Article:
The Writing Teacher – Revision Strategies

Revision is hard to teach.  I asked Laura to share some tips on how to teach great revision strategies.

“I don’t know what to revise or how to revise.”  Too many students feel this way when teachers ask them to revise their writing for content and word choice.  It is important for students to revise their own work and then have a peer writing partner offer revision suggestions. The big question is, How can teachers help students revise their work?

What follows are seven tips that move revision out of your hands and into your students’ hands.

Tip 1. Have students use the rubric or content criteria you negotiated and their writing plans to check their first drafts.

Tip 2. Model this checking process using the first draft of a student no longer at your school. Think out loud to show students how you compare the rubric and writing plan to the first draft. Then, make a list of areas that require revision. For example:

Shorten the title

Need to add dialogue and punctuate

Make nouns like things and stuff specific

Sentence openings in 2 paragraphs all the same–need to vary them.

Tip 3. Have students make a list of what they need to revise.

Tip 4.  Model revision strategies.

To revise one or a few sentences or add sentences place a number next to the sentence that needs elaborating. On separate paper, have the student write the same number and complete the revision.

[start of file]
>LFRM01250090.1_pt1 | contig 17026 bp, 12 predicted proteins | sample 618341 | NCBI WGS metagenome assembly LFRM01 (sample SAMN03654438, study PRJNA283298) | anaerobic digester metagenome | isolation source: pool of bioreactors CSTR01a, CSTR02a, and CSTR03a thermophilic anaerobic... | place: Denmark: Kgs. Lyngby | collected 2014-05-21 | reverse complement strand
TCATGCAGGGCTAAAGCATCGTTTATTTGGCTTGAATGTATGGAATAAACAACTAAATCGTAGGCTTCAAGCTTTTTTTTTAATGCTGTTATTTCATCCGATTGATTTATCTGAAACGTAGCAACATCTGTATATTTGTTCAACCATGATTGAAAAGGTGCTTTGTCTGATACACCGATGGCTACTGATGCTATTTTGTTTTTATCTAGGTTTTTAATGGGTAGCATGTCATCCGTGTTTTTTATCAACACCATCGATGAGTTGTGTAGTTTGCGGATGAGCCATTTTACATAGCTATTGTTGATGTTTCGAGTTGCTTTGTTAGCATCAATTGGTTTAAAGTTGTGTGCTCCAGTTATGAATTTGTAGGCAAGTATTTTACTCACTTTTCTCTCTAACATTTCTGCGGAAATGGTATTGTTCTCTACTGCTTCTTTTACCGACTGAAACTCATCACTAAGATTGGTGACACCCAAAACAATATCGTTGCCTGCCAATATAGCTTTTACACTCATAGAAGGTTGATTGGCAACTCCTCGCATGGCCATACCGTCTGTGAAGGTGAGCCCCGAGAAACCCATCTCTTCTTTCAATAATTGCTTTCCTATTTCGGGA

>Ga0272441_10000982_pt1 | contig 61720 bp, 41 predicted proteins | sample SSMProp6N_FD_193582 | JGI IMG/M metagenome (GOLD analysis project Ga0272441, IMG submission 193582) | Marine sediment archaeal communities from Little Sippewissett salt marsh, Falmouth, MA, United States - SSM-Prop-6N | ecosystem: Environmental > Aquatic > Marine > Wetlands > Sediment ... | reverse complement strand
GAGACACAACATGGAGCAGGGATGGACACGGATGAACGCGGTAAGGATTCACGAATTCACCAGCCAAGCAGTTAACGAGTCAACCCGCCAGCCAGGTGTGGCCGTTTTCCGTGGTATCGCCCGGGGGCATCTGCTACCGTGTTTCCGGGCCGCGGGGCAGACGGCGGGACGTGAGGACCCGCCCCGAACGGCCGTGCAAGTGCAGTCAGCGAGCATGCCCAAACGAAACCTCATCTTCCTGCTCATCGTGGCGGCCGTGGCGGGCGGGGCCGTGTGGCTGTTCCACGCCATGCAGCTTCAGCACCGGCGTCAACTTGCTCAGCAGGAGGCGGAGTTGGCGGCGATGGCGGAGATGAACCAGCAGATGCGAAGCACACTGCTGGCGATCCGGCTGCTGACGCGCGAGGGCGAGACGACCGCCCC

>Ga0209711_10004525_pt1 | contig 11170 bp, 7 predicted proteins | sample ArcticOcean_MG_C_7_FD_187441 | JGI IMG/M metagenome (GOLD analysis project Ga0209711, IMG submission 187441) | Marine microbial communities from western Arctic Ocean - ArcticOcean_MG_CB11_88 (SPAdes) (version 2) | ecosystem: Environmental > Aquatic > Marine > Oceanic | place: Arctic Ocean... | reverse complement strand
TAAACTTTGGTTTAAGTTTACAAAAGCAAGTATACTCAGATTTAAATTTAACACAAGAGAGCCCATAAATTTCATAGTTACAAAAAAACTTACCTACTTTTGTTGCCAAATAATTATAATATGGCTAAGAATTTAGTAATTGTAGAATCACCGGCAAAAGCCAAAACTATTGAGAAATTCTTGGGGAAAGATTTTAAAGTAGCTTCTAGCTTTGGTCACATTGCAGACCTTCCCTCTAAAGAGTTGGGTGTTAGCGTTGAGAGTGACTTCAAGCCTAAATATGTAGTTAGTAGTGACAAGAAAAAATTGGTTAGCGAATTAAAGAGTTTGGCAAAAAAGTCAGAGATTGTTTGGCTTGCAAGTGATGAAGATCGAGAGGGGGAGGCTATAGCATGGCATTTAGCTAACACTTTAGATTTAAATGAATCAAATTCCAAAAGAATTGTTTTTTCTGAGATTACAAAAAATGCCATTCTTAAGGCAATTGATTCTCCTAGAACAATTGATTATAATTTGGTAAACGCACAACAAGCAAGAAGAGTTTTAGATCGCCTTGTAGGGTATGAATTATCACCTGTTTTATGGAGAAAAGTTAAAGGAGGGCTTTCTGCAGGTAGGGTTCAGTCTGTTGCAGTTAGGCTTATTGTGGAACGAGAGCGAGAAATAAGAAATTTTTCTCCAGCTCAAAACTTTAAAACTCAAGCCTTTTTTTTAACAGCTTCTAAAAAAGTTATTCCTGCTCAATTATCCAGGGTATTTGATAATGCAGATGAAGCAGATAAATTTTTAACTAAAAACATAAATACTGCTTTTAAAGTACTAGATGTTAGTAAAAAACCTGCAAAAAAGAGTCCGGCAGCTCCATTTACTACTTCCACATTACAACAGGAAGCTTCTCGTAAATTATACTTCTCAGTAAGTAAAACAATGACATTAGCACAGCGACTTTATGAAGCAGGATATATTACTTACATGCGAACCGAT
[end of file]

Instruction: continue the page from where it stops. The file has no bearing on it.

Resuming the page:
To generate specific nouns have students write in the margin a list of 2 to 3 possibilities, reread the sentence inserting each new and select the choice that works.

To vary sentence openings, students can combine two related sentences, open some sentences with a prepositional phrase or open with one of these words (called subordinating conjunctions): when, since, until, because, if, as soon as, although, unless, whenever.

Tip 5. Have the student invite his/her writing partner to make revision suggestions. Partners use a plan, rubric or criteria, and the first draft to create a feedback list.

Tip 6. Invite students to review all feedback, decide what they’ll include in their revisions, then write their revisions following suggestions in Tip 4.

Tip: 7: Ask students to compose a second draft that includes their revisions.

 

Now, teachers read improved second drafts and students learn how to use their plans and the rubric or criteria to figure out what to revise.  Of course, there will be errors not addressed in the rubric or criteria. Make a list of errors as you read second drafts. These become topics for future mini-lessons and student conferences.

Feedback on Second Drafts

Use students’ revision lists and rewrites to offer feedback. Look at the process from finding topics, brainstorming, negotiating a rubric or criteria, writing plan, first draft, revisions, and second draft. On a sticky-note, list a few things the student improved and/or did well using the rubric/criteria as your guide for responding. Then, take a few minutes to reflect on priorities–what you’d like the student to ponder and improve. Choose one or two needs and put these in the form of questions. Questions should be kind and encourage students to reflect. If necessary, let students have another shot at revising using your questions.

The point is to offer students a strategy, opportunity, and choice for improving their writing. When students feel confident doing the work of revision, you are teaching for independence!

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